If we change our current practice to allow "me too" answers that add useful information (assuming we as a community and particularly as reviewers are able to draw the line on useful information, which is another issue), would we upvote them? The visible criterion for upvoting an answer is "this answer is useful", which allows for extremely broad interpretation...

Upvoting such posts seems wrong to me, because the question still needs an answer, and the system will consider it answered if any of its answers have a score of at least 1. That means it won't show up in filters that some experts use to find questions to answer with particular tags, and so on (I also use unanswered filters to do cleanup, which means giving attention to old posts, and I believe I do some modestly useful things in terms of helping folks find the answer they need that way).

So after thinking about this for a few days, I'm concluding that we should keep deleting "me too" posts even if they add useful information, contrary to the Help Center advice:

TL:DR

  • If a post does nothing but add useful information that belongs in a question, it should be the basis of a question, because in the answers it

    • probably won't be seen by those who need to see it at this stage (answerers)*, unlike a new question
    • might get an overly generous upvote, making a question with no solution appear to be answered, thus making the original question less likely to be found by those who need to see it at this stage (answerers and janitors)*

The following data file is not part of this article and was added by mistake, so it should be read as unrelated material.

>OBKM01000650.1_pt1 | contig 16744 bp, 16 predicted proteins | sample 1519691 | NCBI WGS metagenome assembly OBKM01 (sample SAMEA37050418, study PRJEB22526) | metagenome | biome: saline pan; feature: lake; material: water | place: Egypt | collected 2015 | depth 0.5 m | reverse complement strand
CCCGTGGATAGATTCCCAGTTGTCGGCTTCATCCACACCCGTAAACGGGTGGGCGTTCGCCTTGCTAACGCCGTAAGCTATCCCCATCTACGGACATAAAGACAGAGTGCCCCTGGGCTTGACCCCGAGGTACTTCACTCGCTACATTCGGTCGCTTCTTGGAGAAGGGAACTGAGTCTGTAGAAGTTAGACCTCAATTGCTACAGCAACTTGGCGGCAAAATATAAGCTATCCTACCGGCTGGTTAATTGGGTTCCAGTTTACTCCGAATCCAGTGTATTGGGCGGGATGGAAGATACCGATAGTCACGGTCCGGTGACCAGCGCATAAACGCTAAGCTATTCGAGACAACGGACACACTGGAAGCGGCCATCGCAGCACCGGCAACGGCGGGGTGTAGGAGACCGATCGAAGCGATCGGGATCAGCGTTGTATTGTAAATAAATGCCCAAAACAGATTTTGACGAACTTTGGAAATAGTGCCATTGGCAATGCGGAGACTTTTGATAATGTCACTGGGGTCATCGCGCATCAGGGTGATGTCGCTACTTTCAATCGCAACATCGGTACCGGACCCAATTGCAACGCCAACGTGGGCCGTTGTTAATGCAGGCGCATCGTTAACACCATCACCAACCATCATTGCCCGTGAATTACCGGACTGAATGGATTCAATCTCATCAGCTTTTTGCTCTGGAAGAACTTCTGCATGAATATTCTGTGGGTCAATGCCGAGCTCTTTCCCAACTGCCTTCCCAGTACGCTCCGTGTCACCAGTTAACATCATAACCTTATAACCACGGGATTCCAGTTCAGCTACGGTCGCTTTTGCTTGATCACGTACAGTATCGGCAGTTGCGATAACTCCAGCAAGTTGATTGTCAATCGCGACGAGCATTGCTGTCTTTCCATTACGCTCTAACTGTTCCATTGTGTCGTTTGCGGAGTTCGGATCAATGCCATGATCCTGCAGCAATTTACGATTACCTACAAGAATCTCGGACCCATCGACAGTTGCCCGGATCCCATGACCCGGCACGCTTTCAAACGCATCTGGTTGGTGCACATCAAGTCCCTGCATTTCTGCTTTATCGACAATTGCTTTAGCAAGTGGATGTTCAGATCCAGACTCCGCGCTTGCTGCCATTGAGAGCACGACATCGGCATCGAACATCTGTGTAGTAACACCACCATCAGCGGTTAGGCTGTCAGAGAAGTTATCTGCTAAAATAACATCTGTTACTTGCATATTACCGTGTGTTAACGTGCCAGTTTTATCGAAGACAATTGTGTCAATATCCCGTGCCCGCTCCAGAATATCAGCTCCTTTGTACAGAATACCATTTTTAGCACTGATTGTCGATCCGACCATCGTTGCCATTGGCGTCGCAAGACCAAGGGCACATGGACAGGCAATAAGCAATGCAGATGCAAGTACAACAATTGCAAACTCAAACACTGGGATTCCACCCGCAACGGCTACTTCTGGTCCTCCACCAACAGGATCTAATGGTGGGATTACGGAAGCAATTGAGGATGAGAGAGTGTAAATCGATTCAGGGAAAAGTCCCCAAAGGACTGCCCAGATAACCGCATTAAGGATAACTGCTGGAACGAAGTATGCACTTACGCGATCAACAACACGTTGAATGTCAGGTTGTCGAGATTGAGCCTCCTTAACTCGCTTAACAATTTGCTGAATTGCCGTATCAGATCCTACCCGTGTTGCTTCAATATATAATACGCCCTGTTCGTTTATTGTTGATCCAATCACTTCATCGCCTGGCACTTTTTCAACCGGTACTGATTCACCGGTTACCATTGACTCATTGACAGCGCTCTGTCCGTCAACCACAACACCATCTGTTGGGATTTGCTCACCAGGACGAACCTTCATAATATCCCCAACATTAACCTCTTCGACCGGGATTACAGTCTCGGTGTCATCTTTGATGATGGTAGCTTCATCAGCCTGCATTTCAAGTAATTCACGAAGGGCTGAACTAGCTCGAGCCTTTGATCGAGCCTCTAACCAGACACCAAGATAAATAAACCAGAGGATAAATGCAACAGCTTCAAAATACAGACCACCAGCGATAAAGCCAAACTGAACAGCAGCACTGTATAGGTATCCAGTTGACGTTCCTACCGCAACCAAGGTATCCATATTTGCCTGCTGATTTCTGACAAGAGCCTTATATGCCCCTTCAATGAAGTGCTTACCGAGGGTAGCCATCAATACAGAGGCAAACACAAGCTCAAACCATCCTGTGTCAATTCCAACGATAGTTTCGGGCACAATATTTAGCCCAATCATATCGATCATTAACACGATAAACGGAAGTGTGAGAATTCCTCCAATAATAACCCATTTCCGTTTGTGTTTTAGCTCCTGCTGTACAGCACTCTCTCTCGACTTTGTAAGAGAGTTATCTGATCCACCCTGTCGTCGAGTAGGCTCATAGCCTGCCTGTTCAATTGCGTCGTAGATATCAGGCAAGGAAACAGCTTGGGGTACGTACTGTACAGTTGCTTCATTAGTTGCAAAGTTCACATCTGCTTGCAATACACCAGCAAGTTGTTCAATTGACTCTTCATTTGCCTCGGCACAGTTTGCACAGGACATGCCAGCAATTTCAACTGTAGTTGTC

• fail to help those looking for solutions

So, we should carry on more or less as we are doing now, but

  • IMHO, as reviewers we should do our best to encourage authors of "useful" "me too" posts to Ask a new question if they have useful information lacking from the original question, and encourage them to link to the old question. If it's appropriate, we might also consider editing some of the information into the original question, or posting it in comments on the original question.

*My reasoning might be faulty because I'm focusing excessively on my own experience of the site and flawed assumptions about who else it's useful to and how they use it. In particular, I may not be adequately considering new users who are inspired to answer a question they found unanswered, because they subsequently found a solution. I don't think it should be harder for these people to find a new question with all the relevant information than the original question with extra information added provided the new question has the right search terms, but it's worth considering that page views are what push a question higher up search engine results. This may be an argument in favour of allowing "useful" "me too" posts on the off-chance that they will help the question to be answered by casual visitors. If we decide to keep deleting those posts, then the care of reviewers to link the posts if the original question is useful is needed to avoid this potential disadvantage.